Don Hooker discovered the Massey Air Museum after his retirement from the aviation industry.  He knows all the facts about the Museum and the Massey Aerodrome.  The stories, the acquisitions, the restorations, the various public activities and events, and the educational gatherings.  While Massey Museum has a membership in the 500 range, only a handful of members actively support the everyday of the year, except Christmas, hours of the Museum.  This takes both dedication and a high level of interest.  You could tell Don Hooker has both of these attributes.

When I consider the my own early days of air travel beginning in the early 1950’s, flying often with my parents on DC-3’s and later in larger prop, turboprop and then early commercial jet aircraft, I recall the relative formality and a certain elegance that has been lost to taking air travel for granted and the necessary evils brought to us by terrorism and the TSA system.  There was a time where air travel was a class act and had some elements of adventure and fun. 

If you want to have a good time, go to one of the many events hosted at the Aerodrome and the Museum.  You’ll be happy with the enthusiasm and the things of interest to young and old.


Isabel Hardesty, The Chester Riverkeeper 9-21-2017

On September 21, 2017, in Uncategorized, by David Atlas


The Chester River Association and it’s mission was presented in a complete and very professional way by the Riverkeeper.  It is good to see so many local folks becoming involved in the health and long term cleanliness of our river water systems in the region. The best thing we found out was the degree of scientific accountability and cost effectiveness control that is being used within the CRA.  Those projects which are effective, both environmentally and financially are given preference over high cost, low return projects which is what characterizes what the public most fears about government regulatory agencies when they meddle in local affairs.  The CRA seems to “get it” and that is a great thing. 

One of our frequent participants and steering committee members, also a past Riverkeeper, David Foster, mentioned how well this organization has done in attracting participants and members from all levels and interests in our society.  The farmer can work with the scientist and those in finance or in business.  The waterman can work with boaters and environmentalists.  All for the greater good.  What this promotes is an understanding that when the cause is right, people from the left, the right and in between can find common ground to improve the total picture.  This may be rare today, but it can and does work, as this organization proves.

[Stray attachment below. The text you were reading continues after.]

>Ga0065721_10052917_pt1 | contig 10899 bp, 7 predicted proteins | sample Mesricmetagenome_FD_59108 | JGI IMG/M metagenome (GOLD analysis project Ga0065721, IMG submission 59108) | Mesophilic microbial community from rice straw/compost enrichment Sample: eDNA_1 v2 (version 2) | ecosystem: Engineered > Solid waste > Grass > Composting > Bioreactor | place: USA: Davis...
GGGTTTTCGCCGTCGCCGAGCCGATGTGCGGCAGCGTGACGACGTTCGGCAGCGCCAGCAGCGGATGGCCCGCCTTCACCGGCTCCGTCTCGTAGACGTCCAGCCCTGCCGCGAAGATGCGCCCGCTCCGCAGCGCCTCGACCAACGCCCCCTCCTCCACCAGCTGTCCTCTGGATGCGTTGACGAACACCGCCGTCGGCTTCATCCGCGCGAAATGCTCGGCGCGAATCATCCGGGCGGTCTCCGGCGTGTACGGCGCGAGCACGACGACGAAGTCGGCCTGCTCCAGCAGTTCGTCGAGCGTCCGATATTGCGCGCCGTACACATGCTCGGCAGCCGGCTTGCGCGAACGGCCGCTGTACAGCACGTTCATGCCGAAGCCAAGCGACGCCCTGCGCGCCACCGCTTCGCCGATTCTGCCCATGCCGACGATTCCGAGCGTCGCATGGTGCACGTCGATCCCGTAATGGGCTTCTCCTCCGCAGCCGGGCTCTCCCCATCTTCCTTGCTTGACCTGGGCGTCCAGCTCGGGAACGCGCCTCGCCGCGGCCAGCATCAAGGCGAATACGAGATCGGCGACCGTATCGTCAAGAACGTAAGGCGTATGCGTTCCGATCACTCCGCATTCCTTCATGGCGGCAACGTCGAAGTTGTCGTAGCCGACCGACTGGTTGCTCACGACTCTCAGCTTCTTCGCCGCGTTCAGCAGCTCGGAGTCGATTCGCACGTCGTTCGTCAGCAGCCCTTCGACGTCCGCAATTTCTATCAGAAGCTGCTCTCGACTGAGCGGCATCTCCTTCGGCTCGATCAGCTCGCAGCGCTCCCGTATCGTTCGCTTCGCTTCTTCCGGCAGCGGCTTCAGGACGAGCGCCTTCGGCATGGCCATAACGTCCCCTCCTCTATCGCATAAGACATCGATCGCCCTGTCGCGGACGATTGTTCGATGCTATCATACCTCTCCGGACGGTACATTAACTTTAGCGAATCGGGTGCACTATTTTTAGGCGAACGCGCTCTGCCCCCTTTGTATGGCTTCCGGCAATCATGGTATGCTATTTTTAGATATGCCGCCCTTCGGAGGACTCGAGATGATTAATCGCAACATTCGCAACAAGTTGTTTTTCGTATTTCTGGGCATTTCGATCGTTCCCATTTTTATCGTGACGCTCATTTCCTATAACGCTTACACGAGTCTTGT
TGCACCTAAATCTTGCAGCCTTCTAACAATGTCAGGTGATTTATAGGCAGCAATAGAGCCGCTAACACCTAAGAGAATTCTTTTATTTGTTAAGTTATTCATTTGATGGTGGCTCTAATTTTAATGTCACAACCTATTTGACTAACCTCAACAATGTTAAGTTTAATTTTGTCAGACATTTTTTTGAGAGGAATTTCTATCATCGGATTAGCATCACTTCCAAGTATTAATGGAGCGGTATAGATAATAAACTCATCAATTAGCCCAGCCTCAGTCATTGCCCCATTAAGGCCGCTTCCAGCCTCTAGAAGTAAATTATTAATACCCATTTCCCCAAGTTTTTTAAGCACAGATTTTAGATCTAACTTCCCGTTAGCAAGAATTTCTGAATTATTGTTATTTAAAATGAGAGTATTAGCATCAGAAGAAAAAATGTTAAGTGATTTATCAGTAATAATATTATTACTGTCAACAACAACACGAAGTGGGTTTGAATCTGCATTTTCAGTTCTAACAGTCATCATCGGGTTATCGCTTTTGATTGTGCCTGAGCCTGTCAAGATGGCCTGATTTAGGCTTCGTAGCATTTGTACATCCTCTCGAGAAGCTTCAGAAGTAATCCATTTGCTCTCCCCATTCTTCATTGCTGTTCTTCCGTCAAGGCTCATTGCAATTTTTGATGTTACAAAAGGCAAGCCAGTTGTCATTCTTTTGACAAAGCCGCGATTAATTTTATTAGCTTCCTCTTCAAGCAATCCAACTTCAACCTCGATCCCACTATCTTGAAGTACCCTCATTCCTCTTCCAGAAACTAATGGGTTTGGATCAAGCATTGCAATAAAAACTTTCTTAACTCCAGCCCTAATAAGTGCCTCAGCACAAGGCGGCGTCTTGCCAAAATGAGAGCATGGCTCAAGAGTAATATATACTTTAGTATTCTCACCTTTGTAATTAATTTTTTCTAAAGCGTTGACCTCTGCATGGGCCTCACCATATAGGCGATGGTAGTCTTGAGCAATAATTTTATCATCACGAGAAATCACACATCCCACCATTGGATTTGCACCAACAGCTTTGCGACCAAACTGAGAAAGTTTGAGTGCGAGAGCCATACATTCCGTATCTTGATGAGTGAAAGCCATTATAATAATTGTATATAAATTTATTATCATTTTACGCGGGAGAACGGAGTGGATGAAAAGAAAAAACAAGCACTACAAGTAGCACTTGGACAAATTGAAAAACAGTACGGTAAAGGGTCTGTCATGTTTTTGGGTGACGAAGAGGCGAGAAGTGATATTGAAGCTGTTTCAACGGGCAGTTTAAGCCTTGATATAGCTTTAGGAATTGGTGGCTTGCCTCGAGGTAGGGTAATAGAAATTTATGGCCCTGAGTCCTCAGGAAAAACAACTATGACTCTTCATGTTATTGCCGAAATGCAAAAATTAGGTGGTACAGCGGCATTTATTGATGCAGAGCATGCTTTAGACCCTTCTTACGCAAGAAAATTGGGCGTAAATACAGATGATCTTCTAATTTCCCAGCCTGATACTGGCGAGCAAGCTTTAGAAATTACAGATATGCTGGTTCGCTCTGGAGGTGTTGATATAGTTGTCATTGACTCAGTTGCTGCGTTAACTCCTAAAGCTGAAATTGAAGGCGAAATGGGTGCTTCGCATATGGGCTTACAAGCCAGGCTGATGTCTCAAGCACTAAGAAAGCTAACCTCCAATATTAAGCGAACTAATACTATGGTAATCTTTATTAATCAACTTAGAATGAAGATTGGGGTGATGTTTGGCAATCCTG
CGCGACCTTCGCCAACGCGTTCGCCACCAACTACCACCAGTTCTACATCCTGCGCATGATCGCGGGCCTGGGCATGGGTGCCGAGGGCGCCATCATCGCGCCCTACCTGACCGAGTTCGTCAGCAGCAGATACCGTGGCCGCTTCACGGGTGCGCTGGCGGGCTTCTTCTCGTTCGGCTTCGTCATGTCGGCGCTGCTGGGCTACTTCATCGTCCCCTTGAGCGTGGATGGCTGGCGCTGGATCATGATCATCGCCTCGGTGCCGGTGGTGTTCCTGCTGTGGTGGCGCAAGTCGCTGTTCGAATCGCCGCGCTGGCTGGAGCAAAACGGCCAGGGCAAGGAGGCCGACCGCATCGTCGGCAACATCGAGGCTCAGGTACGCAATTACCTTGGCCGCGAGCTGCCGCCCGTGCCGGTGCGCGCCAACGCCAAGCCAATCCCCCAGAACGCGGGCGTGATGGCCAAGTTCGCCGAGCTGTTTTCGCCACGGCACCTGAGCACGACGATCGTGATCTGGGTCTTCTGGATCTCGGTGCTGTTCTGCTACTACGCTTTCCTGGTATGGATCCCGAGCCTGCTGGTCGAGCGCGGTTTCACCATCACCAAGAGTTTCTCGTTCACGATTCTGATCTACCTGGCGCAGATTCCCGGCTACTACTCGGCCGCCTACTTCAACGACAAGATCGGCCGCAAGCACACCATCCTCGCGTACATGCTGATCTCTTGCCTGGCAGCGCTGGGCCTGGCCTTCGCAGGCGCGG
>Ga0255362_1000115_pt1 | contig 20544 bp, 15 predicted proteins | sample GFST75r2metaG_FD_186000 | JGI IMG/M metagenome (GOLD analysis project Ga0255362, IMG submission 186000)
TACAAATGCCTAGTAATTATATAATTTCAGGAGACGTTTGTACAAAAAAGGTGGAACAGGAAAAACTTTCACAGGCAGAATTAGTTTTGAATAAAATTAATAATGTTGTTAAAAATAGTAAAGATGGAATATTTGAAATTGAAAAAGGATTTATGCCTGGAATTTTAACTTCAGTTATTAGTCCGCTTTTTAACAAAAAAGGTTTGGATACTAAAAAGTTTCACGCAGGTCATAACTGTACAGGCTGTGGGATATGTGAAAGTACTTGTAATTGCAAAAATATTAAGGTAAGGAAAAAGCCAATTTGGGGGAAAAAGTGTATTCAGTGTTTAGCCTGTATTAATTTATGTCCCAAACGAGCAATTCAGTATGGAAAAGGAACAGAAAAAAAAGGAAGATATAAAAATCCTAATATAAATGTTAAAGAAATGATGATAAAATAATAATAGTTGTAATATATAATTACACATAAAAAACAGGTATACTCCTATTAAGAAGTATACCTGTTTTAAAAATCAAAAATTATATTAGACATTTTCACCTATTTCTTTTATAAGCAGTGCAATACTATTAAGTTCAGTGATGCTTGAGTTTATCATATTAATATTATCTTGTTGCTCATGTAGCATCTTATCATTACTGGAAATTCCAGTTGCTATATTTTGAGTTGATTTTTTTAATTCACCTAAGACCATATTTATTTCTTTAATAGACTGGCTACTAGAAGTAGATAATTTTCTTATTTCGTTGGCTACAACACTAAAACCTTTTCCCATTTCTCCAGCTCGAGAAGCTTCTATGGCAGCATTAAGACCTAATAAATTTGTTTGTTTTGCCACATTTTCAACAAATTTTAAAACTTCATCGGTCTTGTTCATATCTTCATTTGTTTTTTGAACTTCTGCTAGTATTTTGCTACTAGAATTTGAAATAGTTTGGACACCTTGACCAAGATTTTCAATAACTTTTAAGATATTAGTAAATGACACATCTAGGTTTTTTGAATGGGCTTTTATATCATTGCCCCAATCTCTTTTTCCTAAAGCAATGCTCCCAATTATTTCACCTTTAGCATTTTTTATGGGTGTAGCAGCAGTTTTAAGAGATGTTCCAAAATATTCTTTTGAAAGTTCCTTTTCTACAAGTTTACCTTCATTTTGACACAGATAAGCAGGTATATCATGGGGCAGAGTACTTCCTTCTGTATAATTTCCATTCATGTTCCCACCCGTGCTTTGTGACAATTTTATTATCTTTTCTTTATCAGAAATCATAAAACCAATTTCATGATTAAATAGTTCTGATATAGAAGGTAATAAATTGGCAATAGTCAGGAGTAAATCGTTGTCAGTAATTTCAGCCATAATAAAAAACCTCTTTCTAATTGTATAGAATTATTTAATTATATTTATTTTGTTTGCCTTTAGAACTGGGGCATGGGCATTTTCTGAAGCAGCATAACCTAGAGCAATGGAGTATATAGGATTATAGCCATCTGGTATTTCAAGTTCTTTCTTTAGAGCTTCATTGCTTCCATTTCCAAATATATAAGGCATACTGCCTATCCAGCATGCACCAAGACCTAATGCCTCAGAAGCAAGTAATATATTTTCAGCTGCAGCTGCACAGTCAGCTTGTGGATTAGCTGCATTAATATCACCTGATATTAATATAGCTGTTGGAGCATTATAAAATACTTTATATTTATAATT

The payoff for reducing pollution, nutrients, and sediment in the waterways will slowly show over time.  It didn’t happen all at once and it will not go away overnight.  It is a work that will take years to accomplish and will always be ongoing to maintain good and acceptable levels of these problem issues.  We need watchdogs and trained scientists to make sure we leave a good legacy for those who are not yet born.  CRA is doing their part in this big picture.


Dr. Halin gave us a history of the property and told us of the significance of this geographic location 8 miles below Rock Hall which is in the flight path of many important bird species as they migrate annually.  The US Fish and Wildlife Service controls this Federally owned property and the Friends support it with volunteer staffing on the many trails, in the lovely visitor center with books, souvenirs, events and personal interaction with visitors from all over the world, and in highly important fundraising for maintenance that the Federal budget and management seem to be increasingly forgetful about.  These little and large preserves of nature under the control of US Fish & Wildlife and the National Park system depend on funding to keep them open and available for public uses.  We should not be forcing volunteers to pay for the upkeep, but being good Friends, they do what needs to be done and make the best of it.  We are all most fortunate to have such good volunteers and people of a generous nature among us.

You can support the Friends of Eastern Neck with your own contribution of annual dues beginning at a $25 contribution level. 

You may, of course, pay more and the money will not be wasted.  There is much that can be done since Federal funding has been decreasing over the past several years.  Any contribution would be welcomed. 

Please make checks payable to Friends of Eastern Neck, Inc. and send to PO Box 450, Rock Hall, MD 21661


The Kent Learning Center, 9-7-2017

On September 7, 2017, in Uncategorized, by David Atlas

9-7Mary Etta Reedy and Phil Cicconi gave us the scoop on how great it is to volunteer as a tutor to the kids in our Rock Hall elementary school.  They made the new style of doing arithmetic sound like the old way we learned it was faster, but not as educational as the new way young people do their math assignments. 

The positive impact that individual, one on one, instruction has with students who know they need some help with their work must be a somewhat amazing and enlightening experience for the volunteers.  The students are also telling their tutors how much better they are doing with the school work.  So, the way the Learning Center is helping is working for the betterment of students.  That all sounds pretty good to us.

If you have time to volunteer, Tuesdays and/or Thursdays, in the later afternoon, please get in touch.  You can even learn how to do the newer math yourself.



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